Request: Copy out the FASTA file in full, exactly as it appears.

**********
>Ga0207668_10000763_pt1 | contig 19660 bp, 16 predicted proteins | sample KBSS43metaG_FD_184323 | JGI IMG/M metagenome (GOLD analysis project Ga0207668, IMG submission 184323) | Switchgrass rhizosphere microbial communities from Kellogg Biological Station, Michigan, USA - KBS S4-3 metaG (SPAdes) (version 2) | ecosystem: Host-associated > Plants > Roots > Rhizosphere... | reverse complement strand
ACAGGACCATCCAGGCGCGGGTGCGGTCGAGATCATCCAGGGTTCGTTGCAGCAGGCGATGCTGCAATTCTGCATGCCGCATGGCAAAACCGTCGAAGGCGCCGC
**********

>Ga0207668_10000763_pt1 | contig 19660 bp, 16 predicted proteins | sample KBSS43metaG_FD_184323 | JGI IMG/M metagenome (GOLD analysis project Ga0207668, IMG submission 184323) | Switchgrass rhizosphere microbial communities from Kellogg Biological Station, Michigan, USA - KBS S4-3 metaG (SPAdes) (version 2) | ecosystem: Host-associated > Plants > Roots > Rhizosphere... | reverse complement strand
ACAGGACCATCCAGGCGCGGGTGCGGTCGAGATCATCCAGGGTTCGTTGCAGCAGGCGATGCTGCAATTCTGCATGCCGCATGGCAAAACCGTCGAAGGCGCCGC